Advance ticket sales have ended but plenty of additional tickets remain available at the door.
Profs and Pints DC presents: “Latin America’s Indigenous Movements,” an examination of the leadership, impact, and challenges of native activists in Central and South America, with Kevin Healy, adjunct professor at Georgetown University’s Center for Latin American Studies and former representative of the Inter-American Foundation supporting local indigenous projects.
Recent decades have witnessed a political awakening by Latin America’s indigenous people, who have been demanding more political rights and a greater voice in their nations’ affairs. In Bolivia, Colombia, Ecuador, Panama and Peru they’ve made major strides, and they’ve emerged as a significant political force looking to protect the Amazon rainforest and Andean highlands.
Gain a deep understanding of how this has come about from Kevin Healy, the author of two books on indigenous people in Bolivia and a long-time teacher of courses on indigenous movements in Latin America at Georgetown, American, and George Washington universities. Having spent 30 years working with indigenous groups as a representative of the Inter-American Foundation, he has a rich understanding of the history of these movements and the many challenges that Latin America’s indigenous people continue to face after centuries of colonialism and neocolonialism.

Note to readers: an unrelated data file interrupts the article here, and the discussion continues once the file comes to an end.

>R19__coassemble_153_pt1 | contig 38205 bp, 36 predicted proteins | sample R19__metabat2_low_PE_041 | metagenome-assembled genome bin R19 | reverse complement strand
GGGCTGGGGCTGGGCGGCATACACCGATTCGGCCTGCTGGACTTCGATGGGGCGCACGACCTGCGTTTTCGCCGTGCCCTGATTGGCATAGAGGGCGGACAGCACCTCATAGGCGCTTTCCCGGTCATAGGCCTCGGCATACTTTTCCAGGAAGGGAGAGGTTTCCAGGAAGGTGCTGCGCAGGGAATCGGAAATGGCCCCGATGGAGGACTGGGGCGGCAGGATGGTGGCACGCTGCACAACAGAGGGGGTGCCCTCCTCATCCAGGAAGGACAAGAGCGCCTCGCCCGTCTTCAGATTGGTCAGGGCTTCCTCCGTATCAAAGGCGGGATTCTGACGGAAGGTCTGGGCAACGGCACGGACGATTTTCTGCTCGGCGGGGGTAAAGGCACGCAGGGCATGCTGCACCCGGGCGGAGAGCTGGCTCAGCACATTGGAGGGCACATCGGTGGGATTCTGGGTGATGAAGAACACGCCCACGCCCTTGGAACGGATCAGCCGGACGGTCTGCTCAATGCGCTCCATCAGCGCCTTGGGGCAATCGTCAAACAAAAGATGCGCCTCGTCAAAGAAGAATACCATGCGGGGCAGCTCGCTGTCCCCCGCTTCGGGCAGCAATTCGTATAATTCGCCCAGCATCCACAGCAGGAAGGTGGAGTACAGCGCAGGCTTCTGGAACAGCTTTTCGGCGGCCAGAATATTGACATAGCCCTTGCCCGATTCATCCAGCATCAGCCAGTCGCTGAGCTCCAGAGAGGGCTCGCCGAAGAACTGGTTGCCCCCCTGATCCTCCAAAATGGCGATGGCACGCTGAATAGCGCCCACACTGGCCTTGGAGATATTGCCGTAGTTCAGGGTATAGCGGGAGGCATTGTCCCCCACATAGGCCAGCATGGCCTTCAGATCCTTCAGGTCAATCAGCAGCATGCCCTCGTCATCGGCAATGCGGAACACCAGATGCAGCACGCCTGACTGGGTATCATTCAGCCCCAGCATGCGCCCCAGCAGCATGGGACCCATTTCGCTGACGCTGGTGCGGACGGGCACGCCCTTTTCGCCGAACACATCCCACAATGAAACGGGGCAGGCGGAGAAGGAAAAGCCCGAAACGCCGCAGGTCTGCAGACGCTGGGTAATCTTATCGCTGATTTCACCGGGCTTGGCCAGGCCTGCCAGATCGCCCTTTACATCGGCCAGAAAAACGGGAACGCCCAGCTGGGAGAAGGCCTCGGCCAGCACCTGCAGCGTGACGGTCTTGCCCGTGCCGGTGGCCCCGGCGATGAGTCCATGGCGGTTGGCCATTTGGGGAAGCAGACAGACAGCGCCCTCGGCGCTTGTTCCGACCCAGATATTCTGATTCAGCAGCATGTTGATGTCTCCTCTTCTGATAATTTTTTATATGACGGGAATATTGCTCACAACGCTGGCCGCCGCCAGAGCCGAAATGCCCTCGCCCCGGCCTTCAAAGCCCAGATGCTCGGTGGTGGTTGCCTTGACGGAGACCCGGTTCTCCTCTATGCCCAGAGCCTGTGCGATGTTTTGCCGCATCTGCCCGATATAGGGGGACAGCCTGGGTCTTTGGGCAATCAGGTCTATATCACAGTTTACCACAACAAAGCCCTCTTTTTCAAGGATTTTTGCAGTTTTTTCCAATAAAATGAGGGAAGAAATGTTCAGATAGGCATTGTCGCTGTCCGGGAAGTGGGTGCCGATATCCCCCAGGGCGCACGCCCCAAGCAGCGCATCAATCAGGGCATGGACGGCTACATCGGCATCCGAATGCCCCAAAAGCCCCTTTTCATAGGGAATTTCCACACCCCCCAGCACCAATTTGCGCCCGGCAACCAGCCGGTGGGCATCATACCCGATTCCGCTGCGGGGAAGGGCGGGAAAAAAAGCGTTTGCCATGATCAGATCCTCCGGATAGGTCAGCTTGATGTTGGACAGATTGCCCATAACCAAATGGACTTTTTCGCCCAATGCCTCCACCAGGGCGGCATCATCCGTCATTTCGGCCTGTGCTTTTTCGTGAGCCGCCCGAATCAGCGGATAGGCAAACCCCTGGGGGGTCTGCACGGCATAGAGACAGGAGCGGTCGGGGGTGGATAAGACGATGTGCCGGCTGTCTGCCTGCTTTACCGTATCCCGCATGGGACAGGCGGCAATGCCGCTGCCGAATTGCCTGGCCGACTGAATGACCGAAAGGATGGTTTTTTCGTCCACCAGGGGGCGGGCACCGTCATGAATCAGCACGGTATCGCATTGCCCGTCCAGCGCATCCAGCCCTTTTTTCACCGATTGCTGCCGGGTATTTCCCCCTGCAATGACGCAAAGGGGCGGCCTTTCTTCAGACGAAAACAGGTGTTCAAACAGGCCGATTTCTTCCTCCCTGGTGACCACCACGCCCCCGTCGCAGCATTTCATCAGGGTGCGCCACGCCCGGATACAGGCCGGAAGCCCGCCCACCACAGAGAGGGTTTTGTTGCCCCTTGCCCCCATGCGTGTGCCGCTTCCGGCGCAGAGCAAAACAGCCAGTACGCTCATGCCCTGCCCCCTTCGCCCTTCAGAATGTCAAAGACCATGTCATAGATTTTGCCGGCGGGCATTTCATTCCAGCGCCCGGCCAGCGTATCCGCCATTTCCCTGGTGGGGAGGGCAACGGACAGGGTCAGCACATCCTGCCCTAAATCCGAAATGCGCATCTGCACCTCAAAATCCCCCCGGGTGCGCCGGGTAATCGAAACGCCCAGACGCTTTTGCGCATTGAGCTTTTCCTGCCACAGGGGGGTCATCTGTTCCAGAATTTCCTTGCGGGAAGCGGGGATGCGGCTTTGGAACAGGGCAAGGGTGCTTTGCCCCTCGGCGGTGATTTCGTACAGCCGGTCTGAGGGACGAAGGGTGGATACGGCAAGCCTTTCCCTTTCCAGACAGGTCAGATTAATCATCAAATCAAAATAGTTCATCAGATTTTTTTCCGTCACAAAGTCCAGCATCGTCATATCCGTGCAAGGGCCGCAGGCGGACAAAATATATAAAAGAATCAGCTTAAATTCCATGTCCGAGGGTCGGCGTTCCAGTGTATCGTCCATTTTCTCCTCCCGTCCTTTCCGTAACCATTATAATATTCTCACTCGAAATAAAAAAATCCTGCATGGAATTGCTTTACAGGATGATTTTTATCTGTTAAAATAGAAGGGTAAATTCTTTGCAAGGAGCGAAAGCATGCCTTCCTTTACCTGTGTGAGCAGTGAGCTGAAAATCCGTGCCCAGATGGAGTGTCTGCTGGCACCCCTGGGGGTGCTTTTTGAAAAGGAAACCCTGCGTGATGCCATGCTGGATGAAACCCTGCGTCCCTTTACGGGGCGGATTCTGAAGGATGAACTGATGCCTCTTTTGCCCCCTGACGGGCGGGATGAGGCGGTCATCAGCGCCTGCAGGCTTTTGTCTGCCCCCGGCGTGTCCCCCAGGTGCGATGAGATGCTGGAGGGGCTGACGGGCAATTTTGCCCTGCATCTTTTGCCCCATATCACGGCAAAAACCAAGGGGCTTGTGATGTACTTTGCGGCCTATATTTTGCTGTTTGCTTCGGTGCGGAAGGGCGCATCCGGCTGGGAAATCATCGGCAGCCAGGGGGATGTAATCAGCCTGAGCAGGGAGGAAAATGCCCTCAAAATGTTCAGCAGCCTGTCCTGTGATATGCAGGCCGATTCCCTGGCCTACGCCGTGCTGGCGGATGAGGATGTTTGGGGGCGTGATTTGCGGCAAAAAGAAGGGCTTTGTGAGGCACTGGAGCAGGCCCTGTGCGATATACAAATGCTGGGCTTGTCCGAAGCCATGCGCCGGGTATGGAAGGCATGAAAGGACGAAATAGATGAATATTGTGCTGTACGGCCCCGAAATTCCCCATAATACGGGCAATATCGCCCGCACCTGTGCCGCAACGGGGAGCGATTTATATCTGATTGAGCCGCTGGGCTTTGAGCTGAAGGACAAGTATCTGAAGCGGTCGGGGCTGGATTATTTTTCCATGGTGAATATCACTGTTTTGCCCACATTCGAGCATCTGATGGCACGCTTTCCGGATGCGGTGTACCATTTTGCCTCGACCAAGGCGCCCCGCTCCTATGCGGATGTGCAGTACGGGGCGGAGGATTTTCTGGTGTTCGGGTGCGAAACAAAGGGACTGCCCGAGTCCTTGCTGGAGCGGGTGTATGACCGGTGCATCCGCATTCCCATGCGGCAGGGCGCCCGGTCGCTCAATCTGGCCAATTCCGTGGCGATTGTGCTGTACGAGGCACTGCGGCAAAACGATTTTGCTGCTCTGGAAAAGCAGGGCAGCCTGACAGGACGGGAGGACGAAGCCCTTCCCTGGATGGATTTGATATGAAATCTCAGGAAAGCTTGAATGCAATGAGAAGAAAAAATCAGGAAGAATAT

Professor Healy will discuss how such movements arose and grew from the bottom-up partly through game-changing events such as the advent of Liberation Theology, the emergence of international and national human rights and environmental justice organizations, and the proliferation of like-minded civil society organizations. Also playing a major role: The replacement of right-wing military regimes by democratically elected governments and a growing willingness of Latin America’s political left to incorporate and support indigenous political activism. In the ensuing years, much of the movements’ energy has been focused on mobilizing organized democratic resistance to extractive mining, agricultural expansion, and controversial infrastructure investments that threaten the environment and indigenous livelihoods.
You’ll learn about the indigenous political empowerment taking place through the Aymara and Quechua organizations in the Andean highlands of Bolivia, and various Peruvian and Brazilian organizations from the Amazon region, and the mobilization of the U’wa Indigenous Peoples of Colombia. Professor Healy will discuss the movements’ tactics and describe key events and milestones in their struggle. (Advance tickets: $13.50 plus sales tax and processing fees. Doors: $17, or $15 with a student ID. Listed time is for doors. Talk starts 30 minutes later.)
Image: Members of the Aymara wave a flag representing various indigenous people of the Andes during a ceremony in Bolivia. (Wikimedia Commons.)